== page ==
When I was a kid, I needed everything to go my way. If I wanted something, I became tunnel-visioned with only the end goal. It didn’t matter if it made no sense or that along the way a pivot in navigation was necessary. I knew if I got what I wanted, I would be happy. I was kind of nuts. It was simply my way or the bloody highway. And I wouldn’t quietly wish this, no, I would make it known. I would stomp my feet on the ground, I would be dragged out kicking and screaming, and I would fight to the death. So what if I was 10-years-old on a school night at 9PM and it was bedtime, it didn’t matter the age, the day, or the time. I had a stubborn streak stronger than steel and it almost took a healthy dose of horse tranquillizer to neutralize me each time.
At that age I knew the only thing that mattered was the destination; the ‘destination’ could have been a specific wish, goal or it could have been a physical place. My little philosophy was reinforced by society’s popular childhood mantras: go big or go home, dream big, never stop chasing your dreams. Do you think we are inadvertently taught that we need more and more and more to be happy and happier and happiest? For me, with age and awareness came a sense of understanding that not all things desired turn out to be as they seem. I think the idea of “dreaming big” gives us all a false sense of security. For instance, if you’re always dreaming big then that means you’re always in motion, always chasing, doing something with purpose. That was me. But somewhere along my journey, I realized I was someone who was always pursuing the next best thing (the very definition of destination addiction). And I was always using this as an excuse for my unhappiness. If only I had this, acquired that, finished this, achieved that… I would be happy.
Do I have ambition and goals? Sure! Do I only hope for good things for myself? Of course! The only difference now is that I no longer associate these goals with my personal happiness. I think there was a time when I needed the activeness of that pursuit. But is there really anything wrong with continually being on the chase? Well, maybe, because realistically if you’re always on the chase then you probably don’t have time to stand still. And standing still is where I’ve been able to find my greatest joy. It wasn’t always like that, though. For a long time, I found it difficult to sit with contentment. I wonder if it was because the word itself somehow alluded to the idea of settling. I worried that people may perceive my contentment as being okay with average, fine with ‘just enough.’ Why take one star when the whole universe is up for grabs? But that’s not how I define contentment. I see it as having appreciation for where you’re at and what you currently have.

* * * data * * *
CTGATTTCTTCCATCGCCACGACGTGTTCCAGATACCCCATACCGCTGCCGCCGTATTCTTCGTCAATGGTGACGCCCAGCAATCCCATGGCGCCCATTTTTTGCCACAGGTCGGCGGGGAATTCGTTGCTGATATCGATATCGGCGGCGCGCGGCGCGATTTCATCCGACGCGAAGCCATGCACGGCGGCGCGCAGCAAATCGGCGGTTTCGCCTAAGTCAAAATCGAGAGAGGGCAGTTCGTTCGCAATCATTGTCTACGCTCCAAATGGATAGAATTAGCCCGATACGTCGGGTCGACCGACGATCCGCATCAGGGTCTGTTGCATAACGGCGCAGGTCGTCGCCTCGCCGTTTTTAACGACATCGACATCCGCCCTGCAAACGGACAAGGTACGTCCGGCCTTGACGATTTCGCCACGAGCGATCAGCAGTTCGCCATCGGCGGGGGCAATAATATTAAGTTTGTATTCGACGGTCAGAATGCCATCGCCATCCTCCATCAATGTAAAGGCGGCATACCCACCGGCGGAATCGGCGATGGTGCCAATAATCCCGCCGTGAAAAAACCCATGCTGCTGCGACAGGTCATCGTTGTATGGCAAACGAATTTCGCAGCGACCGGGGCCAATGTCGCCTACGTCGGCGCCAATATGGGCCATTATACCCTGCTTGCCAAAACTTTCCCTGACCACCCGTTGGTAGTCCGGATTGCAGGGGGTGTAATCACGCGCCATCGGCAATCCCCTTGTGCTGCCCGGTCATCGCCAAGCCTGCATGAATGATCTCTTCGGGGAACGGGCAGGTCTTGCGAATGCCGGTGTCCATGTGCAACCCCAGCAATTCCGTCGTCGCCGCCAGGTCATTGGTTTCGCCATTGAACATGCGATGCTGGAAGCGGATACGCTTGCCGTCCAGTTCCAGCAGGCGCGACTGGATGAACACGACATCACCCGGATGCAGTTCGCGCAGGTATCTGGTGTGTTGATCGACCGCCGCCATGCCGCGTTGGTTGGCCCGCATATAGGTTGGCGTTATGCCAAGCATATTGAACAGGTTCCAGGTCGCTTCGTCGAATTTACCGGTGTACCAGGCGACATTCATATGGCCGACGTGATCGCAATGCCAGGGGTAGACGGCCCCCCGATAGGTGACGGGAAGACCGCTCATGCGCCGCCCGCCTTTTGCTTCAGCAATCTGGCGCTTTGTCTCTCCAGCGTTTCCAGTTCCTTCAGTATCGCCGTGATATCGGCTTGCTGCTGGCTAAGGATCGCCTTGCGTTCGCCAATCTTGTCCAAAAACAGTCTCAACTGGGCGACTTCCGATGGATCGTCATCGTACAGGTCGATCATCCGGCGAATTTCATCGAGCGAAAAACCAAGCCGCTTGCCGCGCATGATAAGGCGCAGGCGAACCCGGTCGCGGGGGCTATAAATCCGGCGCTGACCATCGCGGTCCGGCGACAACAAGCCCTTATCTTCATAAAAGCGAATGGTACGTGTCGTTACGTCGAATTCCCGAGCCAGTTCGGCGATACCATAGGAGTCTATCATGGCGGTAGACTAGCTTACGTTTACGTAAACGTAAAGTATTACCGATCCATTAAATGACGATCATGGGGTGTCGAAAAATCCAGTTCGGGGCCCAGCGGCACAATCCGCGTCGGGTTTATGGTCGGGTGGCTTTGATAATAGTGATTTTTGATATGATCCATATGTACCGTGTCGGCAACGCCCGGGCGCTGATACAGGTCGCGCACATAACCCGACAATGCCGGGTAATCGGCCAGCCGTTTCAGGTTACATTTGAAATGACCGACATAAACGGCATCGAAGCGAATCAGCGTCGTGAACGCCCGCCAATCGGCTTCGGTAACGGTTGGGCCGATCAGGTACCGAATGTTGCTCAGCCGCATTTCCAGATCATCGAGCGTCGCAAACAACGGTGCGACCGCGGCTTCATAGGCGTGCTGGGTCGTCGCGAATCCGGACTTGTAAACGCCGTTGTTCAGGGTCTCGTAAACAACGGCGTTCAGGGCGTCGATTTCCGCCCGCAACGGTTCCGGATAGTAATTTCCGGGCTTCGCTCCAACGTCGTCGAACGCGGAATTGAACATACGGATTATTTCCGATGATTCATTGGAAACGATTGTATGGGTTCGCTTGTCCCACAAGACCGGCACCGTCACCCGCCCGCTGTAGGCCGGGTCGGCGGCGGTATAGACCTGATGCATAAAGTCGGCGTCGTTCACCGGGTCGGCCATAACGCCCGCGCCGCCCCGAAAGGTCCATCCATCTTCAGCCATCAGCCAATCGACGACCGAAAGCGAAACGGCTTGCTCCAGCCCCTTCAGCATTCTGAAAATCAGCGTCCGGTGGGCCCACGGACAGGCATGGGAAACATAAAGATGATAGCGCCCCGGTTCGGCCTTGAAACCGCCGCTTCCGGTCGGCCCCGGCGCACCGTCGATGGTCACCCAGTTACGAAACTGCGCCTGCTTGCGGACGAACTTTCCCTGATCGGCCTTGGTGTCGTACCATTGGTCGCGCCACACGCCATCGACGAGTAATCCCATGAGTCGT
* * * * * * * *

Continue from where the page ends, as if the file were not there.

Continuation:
I read a great quote recently: “Don’t forget how badly you once wanted what you have now.” That hit me hard in the gut because it made me realize how much time some of us spend running on the spot or spinning our wheels. Right now, wherever you are in your life, you once very likely wished for what you have. Listen, you may not be at your life’s ultimate destination, you may not be the happiest you hoped to be, but at some point, maybe when you were 8 or 17 or 31, you hoped to be where you are now. And here you finally are. How will you celebrate it? How will you enjoy it? In realizing this, I knew that if I didn’t appreciate what I currently have, I would never appreciate what I would eventually acquire. And so, what then would be the point?
Dream those dreams but learn how to stand still too. Be content with what you have instead of waiting to be happy with what you hope to eventually have.
This post was inspired by fellow bloggers, Bill from A Silly Place and Michelle from Boomer Eco Crusader. Bill coordinated a collaborative post with many writers from the blogosphere asking everyone to write about things they believe in. Michelle contributed to that collaboration by writing about what she believes in, simultaneously introducing me to the idea of destination addiction. Please take a moment to check out their blogs for more insightful posts.
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